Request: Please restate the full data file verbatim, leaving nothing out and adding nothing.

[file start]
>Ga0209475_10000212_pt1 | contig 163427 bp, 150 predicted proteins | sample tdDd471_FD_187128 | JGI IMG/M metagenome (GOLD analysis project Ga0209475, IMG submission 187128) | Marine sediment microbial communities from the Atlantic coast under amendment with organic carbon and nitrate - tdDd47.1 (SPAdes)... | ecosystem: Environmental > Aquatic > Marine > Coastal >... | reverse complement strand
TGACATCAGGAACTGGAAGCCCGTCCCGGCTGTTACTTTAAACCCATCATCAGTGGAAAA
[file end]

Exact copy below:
>Ga0209475_10000212_pt1 | contig 163427 bp, 150 predicted proteins | sample tdDd471_FD_187128 | JGI IMG/M metagenome (GOLD analysis project Ga0209475, IMG submission 187128) | Marine sediment microbial communities from the Atlantic coast under amendment with organic carbon and nitrate - tdDd47.1 (SPAdes)... | ecosystem: Environmental > Aquatic > Marine > Coastal >... | reverse complement strand
TGACATCAGGAACTGGAAGCCCGTCCCGGCTGTTACTTTAAACCCATCATCAGTGGAAAA